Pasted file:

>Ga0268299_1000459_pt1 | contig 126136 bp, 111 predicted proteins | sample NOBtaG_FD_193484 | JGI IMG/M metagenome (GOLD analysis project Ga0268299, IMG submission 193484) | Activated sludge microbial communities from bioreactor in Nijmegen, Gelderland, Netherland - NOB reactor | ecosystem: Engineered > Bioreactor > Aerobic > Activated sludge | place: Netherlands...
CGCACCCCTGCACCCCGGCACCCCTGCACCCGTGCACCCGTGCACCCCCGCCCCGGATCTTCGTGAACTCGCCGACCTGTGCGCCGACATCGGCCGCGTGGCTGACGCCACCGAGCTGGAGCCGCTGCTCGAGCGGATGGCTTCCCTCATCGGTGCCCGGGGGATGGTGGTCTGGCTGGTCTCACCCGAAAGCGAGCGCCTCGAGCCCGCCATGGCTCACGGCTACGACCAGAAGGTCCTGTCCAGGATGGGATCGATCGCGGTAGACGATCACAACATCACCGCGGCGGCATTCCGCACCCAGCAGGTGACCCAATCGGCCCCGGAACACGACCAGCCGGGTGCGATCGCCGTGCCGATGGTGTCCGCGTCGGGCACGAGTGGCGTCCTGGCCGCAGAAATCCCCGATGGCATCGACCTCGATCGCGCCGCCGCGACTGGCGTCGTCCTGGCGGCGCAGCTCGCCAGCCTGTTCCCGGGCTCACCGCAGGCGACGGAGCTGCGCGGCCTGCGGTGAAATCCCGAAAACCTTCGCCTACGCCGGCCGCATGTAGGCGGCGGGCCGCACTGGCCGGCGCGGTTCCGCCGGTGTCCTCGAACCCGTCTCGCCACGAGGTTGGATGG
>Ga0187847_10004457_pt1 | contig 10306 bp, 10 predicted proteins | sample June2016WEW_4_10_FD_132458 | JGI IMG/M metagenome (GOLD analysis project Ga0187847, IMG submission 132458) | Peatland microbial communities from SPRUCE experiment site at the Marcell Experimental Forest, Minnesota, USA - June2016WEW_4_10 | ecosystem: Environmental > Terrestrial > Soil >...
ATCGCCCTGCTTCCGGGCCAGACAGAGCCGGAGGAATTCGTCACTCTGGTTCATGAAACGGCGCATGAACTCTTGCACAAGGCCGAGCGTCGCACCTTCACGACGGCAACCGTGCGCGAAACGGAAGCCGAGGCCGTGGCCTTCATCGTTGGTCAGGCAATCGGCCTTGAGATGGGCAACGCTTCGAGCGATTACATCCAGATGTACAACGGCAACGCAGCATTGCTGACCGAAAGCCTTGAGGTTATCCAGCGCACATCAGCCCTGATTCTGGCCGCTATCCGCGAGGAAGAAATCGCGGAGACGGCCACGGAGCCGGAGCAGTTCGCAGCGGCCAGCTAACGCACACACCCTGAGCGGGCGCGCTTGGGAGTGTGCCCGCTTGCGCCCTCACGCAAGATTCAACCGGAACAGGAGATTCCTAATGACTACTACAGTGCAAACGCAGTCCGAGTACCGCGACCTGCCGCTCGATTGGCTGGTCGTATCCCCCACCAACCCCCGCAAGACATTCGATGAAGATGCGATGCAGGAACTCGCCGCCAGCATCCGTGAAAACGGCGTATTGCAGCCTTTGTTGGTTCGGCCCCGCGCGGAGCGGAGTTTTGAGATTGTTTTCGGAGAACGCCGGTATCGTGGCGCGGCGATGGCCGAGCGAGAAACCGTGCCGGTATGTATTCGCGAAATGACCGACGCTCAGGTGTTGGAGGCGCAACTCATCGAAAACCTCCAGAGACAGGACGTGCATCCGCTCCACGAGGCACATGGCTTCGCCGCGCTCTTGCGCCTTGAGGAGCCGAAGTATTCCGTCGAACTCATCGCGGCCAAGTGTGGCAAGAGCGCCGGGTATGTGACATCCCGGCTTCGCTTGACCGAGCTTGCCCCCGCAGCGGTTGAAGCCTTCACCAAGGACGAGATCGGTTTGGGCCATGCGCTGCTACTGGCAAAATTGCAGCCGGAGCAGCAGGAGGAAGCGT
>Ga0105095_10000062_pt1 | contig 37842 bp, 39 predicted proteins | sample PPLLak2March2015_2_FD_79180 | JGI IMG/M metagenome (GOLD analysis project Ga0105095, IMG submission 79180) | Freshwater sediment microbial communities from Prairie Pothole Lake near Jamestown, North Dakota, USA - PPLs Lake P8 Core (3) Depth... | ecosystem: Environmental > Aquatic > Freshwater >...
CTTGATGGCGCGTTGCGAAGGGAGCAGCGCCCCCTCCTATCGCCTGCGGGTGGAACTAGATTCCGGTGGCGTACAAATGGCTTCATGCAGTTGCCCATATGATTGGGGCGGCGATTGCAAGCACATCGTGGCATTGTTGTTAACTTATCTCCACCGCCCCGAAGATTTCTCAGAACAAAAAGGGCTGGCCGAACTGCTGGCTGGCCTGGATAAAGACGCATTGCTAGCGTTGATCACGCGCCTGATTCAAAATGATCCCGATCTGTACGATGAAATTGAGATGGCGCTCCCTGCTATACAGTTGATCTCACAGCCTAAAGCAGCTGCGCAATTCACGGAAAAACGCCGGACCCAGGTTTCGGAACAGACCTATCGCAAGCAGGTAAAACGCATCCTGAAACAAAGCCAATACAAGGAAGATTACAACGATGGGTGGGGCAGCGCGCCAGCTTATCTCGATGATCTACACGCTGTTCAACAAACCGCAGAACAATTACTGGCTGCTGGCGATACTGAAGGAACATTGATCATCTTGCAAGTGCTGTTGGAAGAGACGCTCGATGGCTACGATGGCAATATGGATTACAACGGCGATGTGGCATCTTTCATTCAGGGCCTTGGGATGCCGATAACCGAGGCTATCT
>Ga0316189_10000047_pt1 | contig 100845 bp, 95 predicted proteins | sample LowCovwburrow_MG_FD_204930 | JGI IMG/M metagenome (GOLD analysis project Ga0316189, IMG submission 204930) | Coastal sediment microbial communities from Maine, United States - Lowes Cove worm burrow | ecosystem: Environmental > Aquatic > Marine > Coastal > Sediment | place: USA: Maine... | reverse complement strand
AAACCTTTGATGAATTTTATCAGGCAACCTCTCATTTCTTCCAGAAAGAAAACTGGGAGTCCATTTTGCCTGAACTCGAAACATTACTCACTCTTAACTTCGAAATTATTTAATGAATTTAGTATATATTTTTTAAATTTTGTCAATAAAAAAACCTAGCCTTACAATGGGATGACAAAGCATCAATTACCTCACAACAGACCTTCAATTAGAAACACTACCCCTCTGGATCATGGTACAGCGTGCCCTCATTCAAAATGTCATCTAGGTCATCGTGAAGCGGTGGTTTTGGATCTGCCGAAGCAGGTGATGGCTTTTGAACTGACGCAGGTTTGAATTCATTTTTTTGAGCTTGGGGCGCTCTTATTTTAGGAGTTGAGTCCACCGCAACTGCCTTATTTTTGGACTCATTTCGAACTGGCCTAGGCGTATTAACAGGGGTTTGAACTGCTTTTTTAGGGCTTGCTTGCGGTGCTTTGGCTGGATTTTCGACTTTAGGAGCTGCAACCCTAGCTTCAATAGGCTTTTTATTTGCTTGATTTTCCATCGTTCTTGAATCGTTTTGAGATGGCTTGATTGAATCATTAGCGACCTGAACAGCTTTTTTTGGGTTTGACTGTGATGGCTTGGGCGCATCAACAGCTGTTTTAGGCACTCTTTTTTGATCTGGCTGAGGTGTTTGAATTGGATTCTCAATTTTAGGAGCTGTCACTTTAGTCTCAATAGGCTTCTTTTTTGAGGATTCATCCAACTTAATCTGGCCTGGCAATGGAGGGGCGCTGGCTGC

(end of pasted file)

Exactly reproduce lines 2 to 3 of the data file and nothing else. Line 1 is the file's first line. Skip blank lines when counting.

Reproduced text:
CGCACCCCTGCACCCCGGCACCCCTGCACCCGTGCACCCGTGCACCCCCGCCCCGGATCTTCGTGAACTCGCCGACCTGTGCGCCGACATCGGCCGCGTGGCTGACGCCACCGAGCTGGAGCCGCTGCTCGAGCGGATGGCTTCCCTCATCGGTGCCCGGGGGATGGTGGTCTGGCTGGTCTCACCCGAAAGCGAGCGCCTCGAGCCCGCCATGGCTCACGGCTACGACCAGAAGGTCCTGTCCAGGATGGGATCGATCGCGGTAGACGATCACAACATCACCGCGGCGGCATTCCGCACCCAGCAGGTGACCCAATCGGCCCCGGAACACGACCAGCCGGGTGCGATCGCCGTGCCGATGGTGTCCGCGTCGGGCACGAGTGGCGTCCTGGCCGCAGAAATCCCCGATGGCATCGACCTCGATCGCGCCGCCGCGACTGGCGTCGTCCTGGCGGCGCAGCTCGCCAGCCTGTTCCCGGGCTCACCGCAGGCGACGGAGCTGCGCGGCCTGCGGTGAAATCCCGAAAACCTTCGCCTACGCCGGCCGCATGTAGGCGGCGGGCCGCACTGGCCGGCGCGGTTCCGCCGGTGTCCTCGAACCCGTCTCGCCACGAGGTTGGATGG
>Ga0187847_10004457_pt1 | contig 10306 bp, 10 predicted proteins | sample June2016WEW_4_10_FD_132458 | JGI IMG/M metagenome (GOLD analysis project Ga0187847, IMG submission 132458) | Peatland microbial communities from SPRUCE experiment site at the Marcell Experimental Forest, Minnesota, USA - June2016WEW_4_10 | ecosystem: Environmental > Terrestrial > Soil >...